Thursday, January 12, 2012


So last weekend I was playing on the stairs again.  This time I wanted to extend my use of the system stair tool.  No fancy conceptual massing tricks allowed.  So the obvious place to start was the spiral stair that I did a couple of posts back.  It turned out that I could create something very similar.  Slightly less control over the shape of tread, but much easier to place 2 balusters per tread, which is more realistic in terms of safety, regulations etc.

The support brackets are of course modelled as railings by creating a customised baluster family.  The stair therefore has two railings, one set to two balusters per tread, the other to one.  I will return to my adaptive stair shortly and demonstrate its ability to offer much more variety in tread design.  In the system tool you only have a single riser line to define the shape of the tread, but in my adaptive family you can basically model any shape of tread you like.

So the next little exercise was to explore different tread shapes using the system stair tool.  I made an elliptical stair and gave it treads with an "S curve".  This is quite straighforward but you need to set your geometry out carefully.  I drafted it first using detail lines, then traced over with the pick option.  The second stair is even simpler to make, but an interesting exercise all the same.  The bottom few risers are splayed, and the boundary on one side has to step and splay.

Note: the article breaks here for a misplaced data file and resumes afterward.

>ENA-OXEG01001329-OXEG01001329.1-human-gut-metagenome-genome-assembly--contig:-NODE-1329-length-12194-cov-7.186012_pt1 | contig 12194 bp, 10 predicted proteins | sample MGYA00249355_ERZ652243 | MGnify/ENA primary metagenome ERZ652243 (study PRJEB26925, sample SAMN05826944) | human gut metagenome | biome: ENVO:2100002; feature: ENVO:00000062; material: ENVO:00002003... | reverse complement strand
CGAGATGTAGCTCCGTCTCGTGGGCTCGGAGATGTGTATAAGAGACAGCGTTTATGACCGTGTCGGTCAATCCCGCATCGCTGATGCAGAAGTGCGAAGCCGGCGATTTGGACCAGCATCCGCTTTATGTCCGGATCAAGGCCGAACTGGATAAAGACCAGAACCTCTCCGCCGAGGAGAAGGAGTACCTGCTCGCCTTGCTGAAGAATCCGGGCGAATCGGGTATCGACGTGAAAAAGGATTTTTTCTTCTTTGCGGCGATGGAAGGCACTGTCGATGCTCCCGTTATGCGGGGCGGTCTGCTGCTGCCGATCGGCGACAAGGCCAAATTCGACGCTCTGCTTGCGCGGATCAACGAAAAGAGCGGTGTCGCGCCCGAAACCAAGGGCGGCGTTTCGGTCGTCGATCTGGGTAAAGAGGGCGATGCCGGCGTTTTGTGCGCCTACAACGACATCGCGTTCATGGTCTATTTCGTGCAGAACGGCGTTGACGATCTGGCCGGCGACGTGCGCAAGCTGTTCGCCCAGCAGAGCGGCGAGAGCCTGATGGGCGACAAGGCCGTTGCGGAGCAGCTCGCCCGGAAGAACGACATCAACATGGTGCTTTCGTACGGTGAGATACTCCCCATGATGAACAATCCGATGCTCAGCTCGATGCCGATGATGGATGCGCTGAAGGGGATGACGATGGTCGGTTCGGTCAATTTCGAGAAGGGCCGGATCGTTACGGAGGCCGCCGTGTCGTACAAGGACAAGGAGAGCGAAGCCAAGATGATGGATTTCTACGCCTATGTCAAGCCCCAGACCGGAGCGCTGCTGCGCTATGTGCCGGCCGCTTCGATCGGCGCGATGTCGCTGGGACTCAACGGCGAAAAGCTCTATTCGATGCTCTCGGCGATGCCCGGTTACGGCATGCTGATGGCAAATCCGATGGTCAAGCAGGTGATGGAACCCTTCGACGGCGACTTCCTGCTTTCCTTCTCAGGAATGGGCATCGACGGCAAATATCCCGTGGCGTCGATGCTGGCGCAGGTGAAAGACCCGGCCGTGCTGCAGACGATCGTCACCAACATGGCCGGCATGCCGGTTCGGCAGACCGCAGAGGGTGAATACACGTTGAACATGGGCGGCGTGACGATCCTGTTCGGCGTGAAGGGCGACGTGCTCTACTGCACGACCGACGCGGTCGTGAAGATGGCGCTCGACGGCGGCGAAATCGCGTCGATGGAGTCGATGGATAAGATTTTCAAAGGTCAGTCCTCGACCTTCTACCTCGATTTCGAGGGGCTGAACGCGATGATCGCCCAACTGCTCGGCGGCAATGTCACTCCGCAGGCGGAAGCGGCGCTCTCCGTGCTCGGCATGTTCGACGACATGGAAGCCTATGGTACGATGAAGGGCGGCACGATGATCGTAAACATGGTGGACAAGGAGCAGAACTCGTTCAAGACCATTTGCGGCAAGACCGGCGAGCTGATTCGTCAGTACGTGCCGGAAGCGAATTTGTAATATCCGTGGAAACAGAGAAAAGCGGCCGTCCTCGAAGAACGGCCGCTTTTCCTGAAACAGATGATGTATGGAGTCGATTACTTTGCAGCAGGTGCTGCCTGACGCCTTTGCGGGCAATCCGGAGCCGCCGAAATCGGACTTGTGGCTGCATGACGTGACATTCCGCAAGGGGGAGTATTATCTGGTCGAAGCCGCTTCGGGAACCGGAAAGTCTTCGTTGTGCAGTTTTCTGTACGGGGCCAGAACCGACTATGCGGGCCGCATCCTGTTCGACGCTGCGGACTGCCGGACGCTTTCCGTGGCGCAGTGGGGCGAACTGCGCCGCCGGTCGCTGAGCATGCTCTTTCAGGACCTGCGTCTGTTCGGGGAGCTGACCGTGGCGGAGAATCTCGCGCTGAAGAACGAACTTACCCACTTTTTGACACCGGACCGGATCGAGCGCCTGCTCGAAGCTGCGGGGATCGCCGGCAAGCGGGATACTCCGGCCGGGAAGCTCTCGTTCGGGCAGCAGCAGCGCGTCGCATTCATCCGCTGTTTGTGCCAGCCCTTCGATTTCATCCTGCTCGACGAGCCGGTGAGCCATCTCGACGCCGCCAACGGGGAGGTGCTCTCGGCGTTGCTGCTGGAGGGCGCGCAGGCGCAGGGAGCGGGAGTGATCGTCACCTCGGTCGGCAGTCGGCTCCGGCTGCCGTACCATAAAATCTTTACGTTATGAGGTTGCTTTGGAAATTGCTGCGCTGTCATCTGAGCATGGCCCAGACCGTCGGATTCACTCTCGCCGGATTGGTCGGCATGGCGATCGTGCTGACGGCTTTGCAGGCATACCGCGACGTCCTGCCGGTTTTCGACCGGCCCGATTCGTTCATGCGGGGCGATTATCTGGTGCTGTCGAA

This made me think of Michelangelo's famous stair in the lobby to the Laurentian library.  I took this step by step (to coin a phrase) starting with a straight flight and progressively modifying it.  This is often a good approach so that when you inevitably receive the "can't make monolithic stair" message, you can go back to the previous stage and try again.

Eventually I was able to model something fairly convincing and then I just had to quickly rough out the tall square room that surrounds it.  I will do another post on this once I have developed it further.  Had fun with the balustrade too, all done with the normal railings tool, 2 different custom balusters, (one set to be a post at beginnings and ends) and one custom handrail profile (the bottom one is rectangular)

Just to polish off the weekend I decided to try making an ampitheatre.  Looking through my archive I came across the Theatre of Marcellus, also in Rome.  This turned into a fascinating exercise in stairs and radial arrays.  I simplified the geometry a bit so as to make the most of the array tool.  Worked like a treat.  I love the way that arrays in Revit remain "alive" so you can adjust your design as it develops. 

There are 4 or 5 different radial arrays to make up the seating and the access stairs that fit between the wedges.  For each one you keep adjusting the radius and the number of elements. Also by tabbing in to a single element and editing that group, you can adjust the instance properties of that stair, (where it starts & finishes, desired number of risers)  This was a very powerful way for me to explore the way a Roman theatre works.